ON JUNE 26 last year, while I was driving to work, I heard on the radio the news that shocked the whole world: Michael Jackson was dead.

When a world icon is taken unexpectedly, the moment is burned into our memories. Many people remember what they were doing when John F. Kennedy, Elvis Presley and Princess Diana died.

Jackson was the biggest thing in pop music since the Beatles.

His total lifetime earnings are said to have grossed over US$500 million (S$700 million). And since his passing, millions more have been raked in.

How did he win the adulation of fans throughout the world? How did he weave his particular brand of magic?

There are lessons that you can learn from him in branding yourself or your products:

1. Start early

At the tender age of four, Jackson began entertaining.

At five, he banded with four of his brothers and, given his immense talent and precociousness, he became the lead singer of The Jackson Five.

At 10, he and his brothers were signed to the renowned Motown label, but national recognition came with their appearance on the Ed Sullivan show.

A year later, the Jackson 5 became the first group in pop history to have four singles top the charts.

The lesson: Begin your branding early.

2. Believe in your brand

He once said: “I’ve been in the entertainment industry since I was six years old.

“While some have made deliberate attempts to hurt me, I take it in stride because I have a loving family, a strong faith and wonderful friends and fans who have, and continue, to support me.”

There will be competition that tries to bring you down. Believing in your brand will help you weather adversity.

3. Don’t be afraid to go solo

In 1972, at the age of 13, he decided to reinvent himself as a solo artiste.

He felt that the Jackson Five was limiting rather than fuelling his musical growth. But the move came at a price.

He confessed he was “one of the loneliest people on this earth”. Nevertheless, he did not look back but went on to take the music industry to new levels.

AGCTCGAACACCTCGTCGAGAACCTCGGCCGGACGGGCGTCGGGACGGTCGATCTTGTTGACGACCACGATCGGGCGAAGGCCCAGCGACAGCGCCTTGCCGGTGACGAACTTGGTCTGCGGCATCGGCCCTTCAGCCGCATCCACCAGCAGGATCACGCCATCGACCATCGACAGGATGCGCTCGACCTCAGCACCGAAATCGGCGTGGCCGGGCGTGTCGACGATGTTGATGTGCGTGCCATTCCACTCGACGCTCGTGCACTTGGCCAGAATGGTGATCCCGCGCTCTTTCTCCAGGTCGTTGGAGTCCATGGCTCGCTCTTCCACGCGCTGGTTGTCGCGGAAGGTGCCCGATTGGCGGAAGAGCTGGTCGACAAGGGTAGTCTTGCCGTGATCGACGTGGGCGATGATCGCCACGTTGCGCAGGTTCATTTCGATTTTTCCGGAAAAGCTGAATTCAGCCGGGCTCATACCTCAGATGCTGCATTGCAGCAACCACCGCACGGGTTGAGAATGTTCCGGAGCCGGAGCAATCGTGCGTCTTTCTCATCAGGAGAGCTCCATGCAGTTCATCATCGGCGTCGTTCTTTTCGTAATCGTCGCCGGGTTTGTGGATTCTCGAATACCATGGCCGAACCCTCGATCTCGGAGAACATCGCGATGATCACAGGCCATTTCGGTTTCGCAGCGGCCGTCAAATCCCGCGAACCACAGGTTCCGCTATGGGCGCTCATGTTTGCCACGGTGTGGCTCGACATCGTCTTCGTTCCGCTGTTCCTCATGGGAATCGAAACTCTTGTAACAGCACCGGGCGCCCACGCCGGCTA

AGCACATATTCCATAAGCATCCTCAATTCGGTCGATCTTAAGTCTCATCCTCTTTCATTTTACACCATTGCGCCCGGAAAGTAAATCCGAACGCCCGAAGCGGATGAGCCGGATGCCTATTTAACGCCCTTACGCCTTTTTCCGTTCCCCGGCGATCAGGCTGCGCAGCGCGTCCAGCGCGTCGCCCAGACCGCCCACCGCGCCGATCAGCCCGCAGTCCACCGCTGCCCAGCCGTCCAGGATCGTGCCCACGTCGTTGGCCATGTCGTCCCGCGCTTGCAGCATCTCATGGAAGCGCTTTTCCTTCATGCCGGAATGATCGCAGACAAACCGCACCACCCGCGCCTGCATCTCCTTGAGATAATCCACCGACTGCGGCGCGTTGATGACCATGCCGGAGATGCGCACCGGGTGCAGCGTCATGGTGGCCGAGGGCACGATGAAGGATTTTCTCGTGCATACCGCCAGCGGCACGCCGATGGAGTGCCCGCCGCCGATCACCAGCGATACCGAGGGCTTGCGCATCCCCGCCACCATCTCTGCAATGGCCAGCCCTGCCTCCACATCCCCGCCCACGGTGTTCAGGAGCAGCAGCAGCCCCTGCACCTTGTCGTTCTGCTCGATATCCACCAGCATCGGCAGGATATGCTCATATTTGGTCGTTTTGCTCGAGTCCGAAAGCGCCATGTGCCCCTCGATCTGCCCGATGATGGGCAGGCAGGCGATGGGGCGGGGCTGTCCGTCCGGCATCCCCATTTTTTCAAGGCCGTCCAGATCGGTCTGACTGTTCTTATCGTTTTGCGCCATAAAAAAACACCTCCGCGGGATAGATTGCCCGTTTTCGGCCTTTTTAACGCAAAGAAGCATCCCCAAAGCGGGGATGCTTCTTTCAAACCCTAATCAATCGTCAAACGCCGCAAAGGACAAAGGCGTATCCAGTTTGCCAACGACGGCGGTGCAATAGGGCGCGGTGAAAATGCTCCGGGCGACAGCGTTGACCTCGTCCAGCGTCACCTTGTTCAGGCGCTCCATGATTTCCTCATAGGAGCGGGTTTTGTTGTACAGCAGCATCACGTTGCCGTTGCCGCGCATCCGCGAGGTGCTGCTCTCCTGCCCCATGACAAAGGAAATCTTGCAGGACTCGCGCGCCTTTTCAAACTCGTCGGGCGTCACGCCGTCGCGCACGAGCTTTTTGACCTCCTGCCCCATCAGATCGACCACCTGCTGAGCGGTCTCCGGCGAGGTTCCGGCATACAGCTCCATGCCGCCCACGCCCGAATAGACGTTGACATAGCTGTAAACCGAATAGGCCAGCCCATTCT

If you are convinced that your company has to move in a new direction, do not let others hinder your progress. Be prepared to go solo, if necessary, to achieve your vision.

4. Persevere

Before Thriller, the album that launched him into the music stratosphere, he struggled to receive coverage on the MTV channel because he was African-American.

He and his supporters did not give up the battle. Finally, MTV agreed to screen Billie Jean and Thriller, and the rest is history.

Success is often said to be 90 per cent perspiration and 10 per cent inspiration. You have to adopt a “don’t quit” mentality — knock on doors and challenge the doubts of others until you succeed.

5. Be innovative

He transformed music videos into an art form and enthralled audiences with his creative dance steps.

In 1983, at Motown’s 25th anniversary TV special, he introduced his trademark moonwalk to the world while performing Billie Jean.

Those famous gliding steps and his single sequined glove became synonymous with the Michael Jackson brand.

And clinics all round the world reported a dramatic rise in sprained ankles because everyone wanted to moonwalk like him!

6. Try new media

His slick dance moves and innovative sound were showcased in music videos, a medium he made his own with big-budget productions and theatrical storylines.

He was also the first pop icon to appear in a commercial.

Pepsico offered him US$5 million to appear in a Pepsi-Cola commercial. Sales of the soft drink rocketed to US$7.7 billion.

Today’s Web 2.0 applications — which enable information sharing and support social networking — are having a significant impact on the business environment.

Many companies, large and small, are reaching out to customers through tools like Facebook and Twitter.

Find out how you can incorporate new media and applications into your business model to further build your brand.